The debate on the future of the Seanad is a bit like the Seanad itself, a sideshow. No one seriously blames the Seanad for all that ails Irish politics, nor should we seriously consider that reforming it would in some way fix Irish politics.
In the 34 years I served in Dáil Éireann some senators, media and academics obsessed about the role of the Upper House. I tended to ignore the debates, because I never really saw its value. As the leader of a small party, however, it was useful for us to bulk up our parliamentary party when we had lost seats. Some saw this as something of a climbdown as in 1987 the Progressive Democrats' manifesto, in part authored by Michael McDowell, proposed the abolition of the Seanad. But we were prepared to participate in it while it was there.
For me the lack of interest in the Seanad is borne out by the absence of demand over three decades to implement by legislation the constitutional amendment of 1979 extending the Seanad franchise to graduates of all universities.
The State's first senate had a valid role of providing representation to the Protestant minority. But by the 1980s Ireland was becoming a more pluralist society, and the political system slowly followed, if at times kicking and screaming. Today the Dáil provides a colourful variety of voices. Who could say any chamber that contains Mick Wallace, Ming Flanagan, Peter Mathews, Shane Ross, Pearse Doherty, Leo Varadkar and Joe Higgins is in need of a supplement because we don't have "enough different voices on the national stage" (as Éamon Ryan argued in these pages)?
In 1987 the PDs argued that the Seanad’s continued existence “contributes towards public disillusionment with our political system”. Nothing has changed in the 26 years since we wrote that to change my mind – if anything there is even less need for an Upper House now. And it was instructive that in 1989 when Michael McDowell lost his seat he turned down the offer of a Seanad seat.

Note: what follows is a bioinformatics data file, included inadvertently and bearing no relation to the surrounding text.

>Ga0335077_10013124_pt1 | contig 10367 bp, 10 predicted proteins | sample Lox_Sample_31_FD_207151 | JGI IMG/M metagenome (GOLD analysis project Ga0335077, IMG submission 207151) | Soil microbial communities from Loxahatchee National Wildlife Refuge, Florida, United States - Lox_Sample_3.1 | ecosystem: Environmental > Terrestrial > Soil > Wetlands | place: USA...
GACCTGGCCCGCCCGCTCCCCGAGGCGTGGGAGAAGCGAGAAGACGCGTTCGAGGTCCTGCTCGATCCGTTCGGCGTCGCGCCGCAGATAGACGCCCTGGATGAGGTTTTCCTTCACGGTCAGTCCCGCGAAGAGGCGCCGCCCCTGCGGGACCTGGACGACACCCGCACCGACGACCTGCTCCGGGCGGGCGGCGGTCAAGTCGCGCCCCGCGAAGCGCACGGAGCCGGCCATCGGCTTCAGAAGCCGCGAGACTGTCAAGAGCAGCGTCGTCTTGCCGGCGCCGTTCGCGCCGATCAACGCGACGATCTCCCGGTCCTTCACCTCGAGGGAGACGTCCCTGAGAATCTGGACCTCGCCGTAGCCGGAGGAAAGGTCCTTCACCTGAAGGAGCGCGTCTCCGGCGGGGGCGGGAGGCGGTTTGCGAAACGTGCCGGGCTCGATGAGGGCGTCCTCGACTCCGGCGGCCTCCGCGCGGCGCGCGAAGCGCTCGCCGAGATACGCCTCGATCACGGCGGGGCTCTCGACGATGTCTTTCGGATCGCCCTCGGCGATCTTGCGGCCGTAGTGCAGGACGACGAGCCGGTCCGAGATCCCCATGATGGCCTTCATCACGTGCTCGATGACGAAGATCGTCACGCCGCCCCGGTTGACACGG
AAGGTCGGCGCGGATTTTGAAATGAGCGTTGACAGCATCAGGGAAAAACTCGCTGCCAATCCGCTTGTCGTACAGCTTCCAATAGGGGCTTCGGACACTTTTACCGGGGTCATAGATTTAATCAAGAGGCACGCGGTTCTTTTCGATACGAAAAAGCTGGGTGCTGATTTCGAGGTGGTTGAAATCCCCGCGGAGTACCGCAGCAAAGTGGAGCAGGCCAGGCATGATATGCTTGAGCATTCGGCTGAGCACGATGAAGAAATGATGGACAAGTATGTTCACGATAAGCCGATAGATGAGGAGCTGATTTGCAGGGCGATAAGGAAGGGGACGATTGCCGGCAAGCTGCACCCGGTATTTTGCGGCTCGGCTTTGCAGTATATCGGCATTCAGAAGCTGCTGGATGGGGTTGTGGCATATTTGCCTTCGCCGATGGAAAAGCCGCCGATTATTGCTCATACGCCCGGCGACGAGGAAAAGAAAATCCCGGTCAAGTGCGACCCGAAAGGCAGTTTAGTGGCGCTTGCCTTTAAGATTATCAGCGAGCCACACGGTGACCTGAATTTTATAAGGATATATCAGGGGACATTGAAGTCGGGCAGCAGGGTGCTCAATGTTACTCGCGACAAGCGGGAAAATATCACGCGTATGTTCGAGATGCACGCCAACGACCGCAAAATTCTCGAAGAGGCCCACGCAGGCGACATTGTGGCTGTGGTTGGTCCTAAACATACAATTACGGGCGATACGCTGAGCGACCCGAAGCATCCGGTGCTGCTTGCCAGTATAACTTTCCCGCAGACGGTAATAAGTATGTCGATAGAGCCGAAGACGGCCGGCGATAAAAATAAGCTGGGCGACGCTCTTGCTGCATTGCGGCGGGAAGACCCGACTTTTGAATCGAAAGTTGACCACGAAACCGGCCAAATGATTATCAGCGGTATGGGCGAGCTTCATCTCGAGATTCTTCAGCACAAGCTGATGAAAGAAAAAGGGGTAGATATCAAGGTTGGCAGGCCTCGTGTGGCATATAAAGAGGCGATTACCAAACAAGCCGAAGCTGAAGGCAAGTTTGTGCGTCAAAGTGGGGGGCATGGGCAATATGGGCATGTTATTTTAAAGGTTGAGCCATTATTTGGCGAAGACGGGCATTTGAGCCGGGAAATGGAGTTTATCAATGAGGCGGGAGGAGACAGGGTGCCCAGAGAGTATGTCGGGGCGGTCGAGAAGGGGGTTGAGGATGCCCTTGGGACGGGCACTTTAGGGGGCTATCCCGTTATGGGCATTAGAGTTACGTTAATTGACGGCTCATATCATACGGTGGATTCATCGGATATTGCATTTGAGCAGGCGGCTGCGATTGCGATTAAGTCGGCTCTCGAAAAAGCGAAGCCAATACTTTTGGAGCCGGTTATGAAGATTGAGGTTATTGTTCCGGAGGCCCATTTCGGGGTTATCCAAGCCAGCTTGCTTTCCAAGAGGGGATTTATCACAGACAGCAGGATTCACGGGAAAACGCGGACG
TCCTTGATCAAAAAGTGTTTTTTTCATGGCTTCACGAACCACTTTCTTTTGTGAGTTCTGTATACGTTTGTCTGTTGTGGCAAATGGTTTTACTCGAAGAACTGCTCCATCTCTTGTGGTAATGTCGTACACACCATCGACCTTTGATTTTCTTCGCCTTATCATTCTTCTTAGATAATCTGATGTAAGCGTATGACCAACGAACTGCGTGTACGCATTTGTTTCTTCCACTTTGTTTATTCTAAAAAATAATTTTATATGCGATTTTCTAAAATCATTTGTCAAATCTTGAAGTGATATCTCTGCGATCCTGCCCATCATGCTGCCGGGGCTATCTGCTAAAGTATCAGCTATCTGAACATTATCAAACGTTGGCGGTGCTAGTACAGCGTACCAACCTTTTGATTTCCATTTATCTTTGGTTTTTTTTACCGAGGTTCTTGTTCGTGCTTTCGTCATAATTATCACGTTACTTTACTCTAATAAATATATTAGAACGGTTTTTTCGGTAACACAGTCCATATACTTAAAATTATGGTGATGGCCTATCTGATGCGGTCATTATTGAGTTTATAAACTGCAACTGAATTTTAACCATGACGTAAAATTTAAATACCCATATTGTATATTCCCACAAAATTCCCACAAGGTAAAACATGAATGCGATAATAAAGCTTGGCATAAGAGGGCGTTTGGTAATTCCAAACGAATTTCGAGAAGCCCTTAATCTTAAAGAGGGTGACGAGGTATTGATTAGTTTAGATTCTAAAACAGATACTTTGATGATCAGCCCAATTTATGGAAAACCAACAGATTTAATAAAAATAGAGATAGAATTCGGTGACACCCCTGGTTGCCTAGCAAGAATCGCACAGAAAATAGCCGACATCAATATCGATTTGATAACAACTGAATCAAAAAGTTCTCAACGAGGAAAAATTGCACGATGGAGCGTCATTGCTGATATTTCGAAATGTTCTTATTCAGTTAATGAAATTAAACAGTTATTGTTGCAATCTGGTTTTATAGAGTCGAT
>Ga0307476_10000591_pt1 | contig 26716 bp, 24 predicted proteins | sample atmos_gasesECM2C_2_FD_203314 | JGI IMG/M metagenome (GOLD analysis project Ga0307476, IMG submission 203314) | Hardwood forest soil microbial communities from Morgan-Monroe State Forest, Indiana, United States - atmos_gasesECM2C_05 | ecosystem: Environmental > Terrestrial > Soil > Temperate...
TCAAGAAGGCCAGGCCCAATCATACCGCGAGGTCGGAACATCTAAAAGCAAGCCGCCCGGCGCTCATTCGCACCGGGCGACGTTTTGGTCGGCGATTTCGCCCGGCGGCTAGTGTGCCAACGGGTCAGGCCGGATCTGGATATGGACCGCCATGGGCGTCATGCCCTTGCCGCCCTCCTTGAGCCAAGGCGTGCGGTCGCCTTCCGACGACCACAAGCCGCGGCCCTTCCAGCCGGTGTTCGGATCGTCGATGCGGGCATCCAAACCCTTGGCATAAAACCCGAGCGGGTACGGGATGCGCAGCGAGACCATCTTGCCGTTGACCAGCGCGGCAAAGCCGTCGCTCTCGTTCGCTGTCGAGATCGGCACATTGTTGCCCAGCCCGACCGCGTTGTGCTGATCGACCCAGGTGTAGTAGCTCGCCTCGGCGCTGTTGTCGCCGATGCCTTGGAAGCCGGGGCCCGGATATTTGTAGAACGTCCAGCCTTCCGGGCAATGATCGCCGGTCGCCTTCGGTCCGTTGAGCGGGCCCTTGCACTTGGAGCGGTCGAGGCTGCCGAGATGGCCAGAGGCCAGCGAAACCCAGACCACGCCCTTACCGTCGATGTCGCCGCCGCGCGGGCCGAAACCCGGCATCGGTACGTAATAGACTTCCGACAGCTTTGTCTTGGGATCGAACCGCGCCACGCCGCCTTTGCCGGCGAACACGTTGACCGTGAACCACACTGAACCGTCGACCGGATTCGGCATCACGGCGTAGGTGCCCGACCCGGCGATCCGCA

There have indeed been eminent people who sat in the Seanad and never sought election to the Dáil. But these seats were often a symbolic gesture or reward for a lifetime's service. The contribution made by those who occupied them was not in the Seanad.
All the debate on Seanad reform would be laughable if it weren't slightly depressing. This country has suffered serious economic crises at least three times since independence and I am convinced that the political system is in part to blame for this. We need to change that system so that we think deeply and strategically about policy. We need to stop being policy borrowers and become policy innovators.
Powerful second chambers merely slow down policy change. Japan, Italy and the US – countries with powerful upper houses – have seen policy sclerosis and legislative gridlock. Large countries can afford to move slowly since their size protects them. As a small open country Ireland has to be faster to adapt. It is noteworthy that few of the small democracies in central and eastern Europe that re-emerged after the fall of communism chose to have a second chamber.
We need political reform, not Seanad reform. For all the attention Seanad reform gets there is less attention on the much more important issues of Dáil and government reform. If we reject this opportunity, there will be another raft of proposals for Seanad reform. Most likely there will be no agreement on what to do with it, but even if there were, and we reformed the Seanad we might end up thinking we “fixed” the system. No matter what reform would be agreed, and my experience tells me none would, it would make no real difference because the Upper House has no power.
Do we have to wait for the next great crisis to realise that the Seanad is not the problem, nor is it the solution?
Des O’Malley was a TD from 1968 to 2002 and held numerous Cabinet positions. He was the founding leader of the PDs